Action on May Day, 2024, Czech, Prague. Photo by Zewlakk_foto

How do you view May Day – as a communist holiday or an anarchist one, or simply as a day of solidarity with workers? After all, many consider it a communist holiday.

– Well, it’s a space that you can fill with whatever you want. As anarchists, we certainly have a very close connection to May Day and the continuity of the struggle for free labor. But even the distortion of this holiday by the Bolshevik regime shows that anything can be attached to such big days. By the way, right-wing parties also gather on May Day, and in the past, neo-Nazis regularly organized marches on it. May Day will be what we make of it.

– Tell us about the history of May Day in the Czech Republic, how have the demonstrations changed over the years? Were they radical or were they peaceful demonstrations?

– It would take a lot of time to tell you about the various forms that May Day demonstrations have taken. For example, in 1992, an anarchist procession ended with a spectacular attack on a neo-Nazi demonstration – the first large-scale violent and truly victorious clash with them in the Czech Republic. In other May Day events, the main or even sole goal was, for example, to block Nazi parades. In other cases, they were protest marches, street parties, basically anything, sometimes escalating into chaos, sometimes not. For several years, large alternative May Day celebrations with a political slant were organized by Antifascist Action.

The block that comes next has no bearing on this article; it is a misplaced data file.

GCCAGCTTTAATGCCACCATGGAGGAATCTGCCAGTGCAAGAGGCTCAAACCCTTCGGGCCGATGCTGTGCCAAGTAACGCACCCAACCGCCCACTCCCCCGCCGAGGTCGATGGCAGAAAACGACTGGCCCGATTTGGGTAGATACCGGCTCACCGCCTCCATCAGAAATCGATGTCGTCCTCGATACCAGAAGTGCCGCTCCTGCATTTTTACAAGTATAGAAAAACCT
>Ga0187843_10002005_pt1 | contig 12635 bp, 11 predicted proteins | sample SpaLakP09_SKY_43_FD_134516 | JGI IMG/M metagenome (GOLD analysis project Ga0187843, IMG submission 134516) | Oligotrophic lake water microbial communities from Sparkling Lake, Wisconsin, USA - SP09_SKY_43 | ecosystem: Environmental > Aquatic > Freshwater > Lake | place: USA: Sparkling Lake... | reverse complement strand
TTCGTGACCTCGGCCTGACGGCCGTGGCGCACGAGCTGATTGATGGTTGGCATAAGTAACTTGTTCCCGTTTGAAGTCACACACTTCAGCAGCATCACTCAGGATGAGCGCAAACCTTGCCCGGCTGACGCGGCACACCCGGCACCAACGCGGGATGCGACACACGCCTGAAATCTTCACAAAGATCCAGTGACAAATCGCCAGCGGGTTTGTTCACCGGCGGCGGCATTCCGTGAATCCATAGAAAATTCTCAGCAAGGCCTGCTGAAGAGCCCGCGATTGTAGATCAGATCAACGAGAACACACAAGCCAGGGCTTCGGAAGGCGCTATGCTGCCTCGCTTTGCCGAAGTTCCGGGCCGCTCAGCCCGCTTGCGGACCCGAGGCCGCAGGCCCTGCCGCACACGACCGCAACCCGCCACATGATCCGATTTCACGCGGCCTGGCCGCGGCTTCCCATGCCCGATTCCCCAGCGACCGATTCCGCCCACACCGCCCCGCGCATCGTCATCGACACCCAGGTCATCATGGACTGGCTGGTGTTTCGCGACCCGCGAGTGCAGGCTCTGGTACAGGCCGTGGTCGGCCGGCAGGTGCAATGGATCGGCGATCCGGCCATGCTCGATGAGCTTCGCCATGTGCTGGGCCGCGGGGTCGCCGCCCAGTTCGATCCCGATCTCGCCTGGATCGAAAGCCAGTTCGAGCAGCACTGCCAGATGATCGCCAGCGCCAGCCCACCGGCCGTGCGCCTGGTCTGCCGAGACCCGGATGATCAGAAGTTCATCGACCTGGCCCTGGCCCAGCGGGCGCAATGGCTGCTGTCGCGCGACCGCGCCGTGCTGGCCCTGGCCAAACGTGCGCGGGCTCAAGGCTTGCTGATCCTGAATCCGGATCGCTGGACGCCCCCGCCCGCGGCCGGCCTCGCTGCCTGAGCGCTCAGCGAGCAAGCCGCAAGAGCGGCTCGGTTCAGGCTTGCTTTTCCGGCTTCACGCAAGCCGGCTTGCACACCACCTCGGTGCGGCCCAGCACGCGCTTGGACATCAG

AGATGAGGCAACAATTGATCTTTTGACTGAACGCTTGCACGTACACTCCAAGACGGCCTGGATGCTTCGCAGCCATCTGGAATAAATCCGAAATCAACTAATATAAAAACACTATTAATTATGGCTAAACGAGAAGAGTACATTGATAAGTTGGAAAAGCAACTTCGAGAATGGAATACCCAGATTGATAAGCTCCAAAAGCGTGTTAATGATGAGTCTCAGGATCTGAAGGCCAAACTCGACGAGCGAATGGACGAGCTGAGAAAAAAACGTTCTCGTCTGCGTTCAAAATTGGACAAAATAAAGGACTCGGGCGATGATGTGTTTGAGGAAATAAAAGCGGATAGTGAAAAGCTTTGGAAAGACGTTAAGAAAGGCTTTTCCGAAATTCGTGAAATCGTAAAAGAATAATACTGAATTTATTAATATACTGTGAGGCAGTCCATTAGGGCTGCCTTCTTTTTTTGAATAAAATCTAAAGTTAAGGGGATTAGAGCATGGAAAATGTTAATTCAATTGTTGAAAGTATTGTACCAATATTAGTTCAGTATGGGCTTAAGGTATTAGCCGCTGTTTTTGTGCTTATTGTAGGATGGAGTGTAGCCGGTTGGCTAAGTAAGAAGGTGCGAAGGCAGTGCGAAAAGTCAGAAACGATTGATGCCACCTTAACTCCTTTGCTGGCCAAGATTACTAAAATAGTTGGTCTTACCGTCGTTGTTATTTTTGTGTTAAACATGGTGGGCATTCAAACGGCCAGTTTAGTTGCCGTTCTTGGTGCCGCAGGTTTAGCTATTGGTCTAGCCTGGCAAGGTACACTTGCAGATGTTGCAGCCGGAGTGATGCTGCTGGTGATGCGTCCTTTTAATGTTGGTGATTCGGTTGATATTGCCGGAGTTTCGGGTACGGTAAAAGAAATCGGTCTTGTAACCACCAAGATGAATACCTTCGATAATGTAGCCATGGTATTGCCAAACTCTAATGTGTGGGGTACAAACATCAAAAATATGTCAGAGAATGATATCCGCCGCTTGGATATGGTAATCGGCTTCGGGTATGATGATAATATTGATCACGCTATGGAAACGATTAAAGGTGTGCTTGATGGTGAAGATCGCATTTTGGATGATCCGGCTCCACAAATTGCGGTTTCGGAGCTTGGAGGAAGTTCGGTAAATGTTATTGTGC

During the COVID-19 pandemic, continuity was certainly disrupted, but even before that, the anarchist May Day was in some ways a search, and attendance was often not very good. Over the past two years, we have practically built the tradition of processions and concerts from scratch.

– In which cities in the Czech Republic did the demonstrations take place?

– If we are talking about purely political events, I think the anarchist May Day in Prague was essentially the only one, if we don’t consider the promotional activities of political parties. However, there is a fairly common tradition of “May Day” celebrations, student May Day holidays. These are fun, joyful events, sometimes with a lighter political undertone. There is a long tradition of holding them, just remember Allen Ginsberg’s poem “Kral Majales,” which he wrote during his escape from Czechoslovakia in 1965.

– How many people participated in them?

– There were about 300 people in the Prague anarchist May Day march itself and about 500 at the culmination of the subsequent concerts. This is slightly more than last year.